Unfortunately there are very few physical warning signs for osteoporosis until the disease has established itself. Broken bones or fractures after a minor bump or fall may mean you already have osteoporosis, and this is often the first sign of the disease.
Due to the lack of warning signs, the risk factors section provides a useful point of call for information to assess your risk. The greater number of risk factor categories that apply to you, the greater the warning. If, from this section, you feel that you may be at high risk, you should consult your doctor.
Taking preventive measures as early as possible is important due to the fact that there are no forewarning symptoms.
Fractures and resulting symptoms
The excessive loss of density and the weakening of bones causes a high risk of fractures occurring in osteoporosis sufferers.
As people generally living longer, the incidence of fractures is also increasing. By the age of 80, 50% women will have sustained at least one fracture due to osteoporosis.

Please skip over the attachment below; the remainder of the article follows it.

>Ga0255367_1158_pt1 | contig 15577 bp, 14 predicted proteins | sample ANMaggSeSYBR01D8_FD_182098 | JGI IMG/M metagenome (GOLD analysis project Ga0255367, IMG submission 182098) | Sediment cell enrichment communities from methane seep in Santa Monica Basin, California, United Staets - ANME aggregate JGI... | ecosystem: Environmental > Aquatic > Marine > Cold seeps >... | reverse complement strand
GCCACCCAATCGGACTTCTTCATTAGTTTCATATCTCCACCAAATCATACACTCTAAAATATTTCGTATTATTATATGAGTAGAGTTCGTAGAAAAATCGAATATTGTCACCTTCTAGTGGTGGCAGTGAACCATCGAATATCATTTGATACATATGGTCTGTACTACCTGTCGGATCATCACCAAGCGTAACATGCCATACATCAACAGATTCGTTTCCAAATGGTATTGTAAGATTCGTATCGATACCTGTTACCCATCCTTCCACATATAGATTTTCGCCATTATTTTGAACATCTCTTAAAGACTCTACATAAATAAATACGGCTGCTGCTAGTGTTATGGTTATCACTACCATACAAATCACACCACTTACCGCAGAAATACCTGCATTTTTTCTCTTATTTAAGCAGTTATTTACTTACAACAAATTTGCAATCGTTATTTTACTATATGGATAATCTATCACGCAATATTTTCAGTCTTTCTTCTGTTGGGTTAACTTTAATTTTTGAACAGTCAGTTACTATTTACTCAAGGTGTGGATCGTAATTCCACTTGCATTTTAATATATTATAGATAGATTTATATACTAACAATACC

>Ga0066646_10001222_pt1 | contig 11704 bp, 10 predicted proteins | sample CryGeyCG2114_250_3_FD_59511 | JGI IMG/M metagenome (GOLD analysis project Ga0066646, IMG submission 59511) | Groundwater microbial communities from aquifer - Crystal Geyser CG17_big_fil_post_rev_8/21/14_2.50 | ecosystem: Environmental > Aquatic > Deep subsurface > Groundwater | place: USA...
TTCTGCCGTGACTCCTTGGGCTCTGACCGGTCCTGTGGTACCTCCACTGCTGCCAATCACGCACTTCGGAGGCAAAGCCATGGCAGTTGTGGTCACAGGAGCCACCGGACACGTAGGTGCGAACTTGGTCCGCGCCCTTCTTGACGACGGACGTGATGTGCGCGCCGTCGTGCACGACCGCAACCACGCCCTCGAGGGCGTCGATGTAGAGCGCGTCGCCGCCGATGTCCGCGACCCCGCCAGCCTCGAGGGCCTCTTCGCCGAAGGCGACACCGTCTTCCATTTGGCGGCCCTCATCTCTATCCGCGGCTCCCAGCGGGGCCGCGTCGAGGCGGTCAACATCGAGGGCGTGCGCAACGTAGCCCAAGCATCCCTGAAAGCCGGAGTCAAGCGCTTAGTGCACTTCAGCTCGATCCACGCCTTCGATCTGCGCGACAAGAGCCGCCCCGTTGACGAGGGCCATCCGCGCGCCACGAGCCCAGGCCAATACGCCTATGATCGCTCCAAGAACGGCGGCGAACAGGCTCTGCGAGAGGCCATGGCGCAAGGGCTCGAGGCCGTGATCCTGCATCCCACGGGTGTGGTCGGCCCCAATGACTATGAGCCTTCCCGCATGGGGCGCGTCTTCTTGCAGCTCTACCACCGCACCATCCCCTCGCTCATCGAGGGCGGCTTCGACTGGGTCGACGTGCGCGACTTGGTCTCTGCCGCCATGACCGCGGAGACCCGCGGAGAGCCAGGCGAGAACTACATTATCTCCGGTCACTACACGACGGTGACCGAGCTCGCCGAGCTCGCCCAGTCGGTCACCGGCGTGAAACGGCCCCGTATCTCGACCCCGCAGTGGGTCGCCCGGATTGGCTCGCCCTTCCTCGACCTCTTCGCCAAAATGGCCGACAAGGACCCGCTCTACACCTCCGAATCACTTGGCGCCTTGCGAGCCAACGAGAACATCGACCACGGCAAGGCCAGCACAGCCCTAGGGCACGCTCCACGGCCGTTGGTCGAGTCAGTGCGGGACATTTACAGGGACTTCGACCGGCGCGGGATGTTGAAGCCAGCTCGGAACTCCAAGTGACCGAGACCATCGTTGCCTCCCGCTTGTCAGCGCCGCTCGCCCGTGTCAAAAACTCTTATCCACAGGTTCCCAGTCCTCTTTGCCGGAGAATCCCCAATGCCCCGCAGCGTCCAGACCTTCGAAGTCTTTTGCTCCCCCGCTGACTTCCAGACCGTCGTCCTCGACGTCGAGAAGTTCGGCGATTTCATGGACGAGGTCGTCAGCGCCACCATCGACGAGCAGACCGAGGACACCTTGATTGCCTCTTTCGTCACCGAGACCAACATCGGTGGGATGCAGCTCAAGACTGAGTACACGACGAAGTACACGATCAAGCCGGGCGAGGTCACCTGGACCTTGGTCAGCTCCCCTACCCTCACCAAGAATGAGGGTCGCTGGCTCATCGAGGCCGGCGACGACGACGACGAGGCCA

There are two different types of fracture that occur, signalling that you may already have osteoporosis:
Fractures that occur as a result from a fall, that would not have occurred previously. The most common sites for osteoporotic fractures are just above the wrist and top of thigh bone. Other areas include the spine, hip, pelvis and upper arm.
A spontaneous fracture of one of several vertebrae, which results in the crumbling of bone and the formation of wedge shaped fractures.
This results in:
- Progressive loss of height
- Pain due to the compression of the spinal nerve (not everyone experiences pain)
- Curvature of the spine (kyphosis), resulting in 'dowager's hump' or rounded back, which may be accompanied by a protruding abdomen.
- Digestive and breathing problems can occur due to the severe curvature of the spine which starts to reduce the space under the rib cage.
- Incontinence can also occur as the internal organs become pressed on the bladder.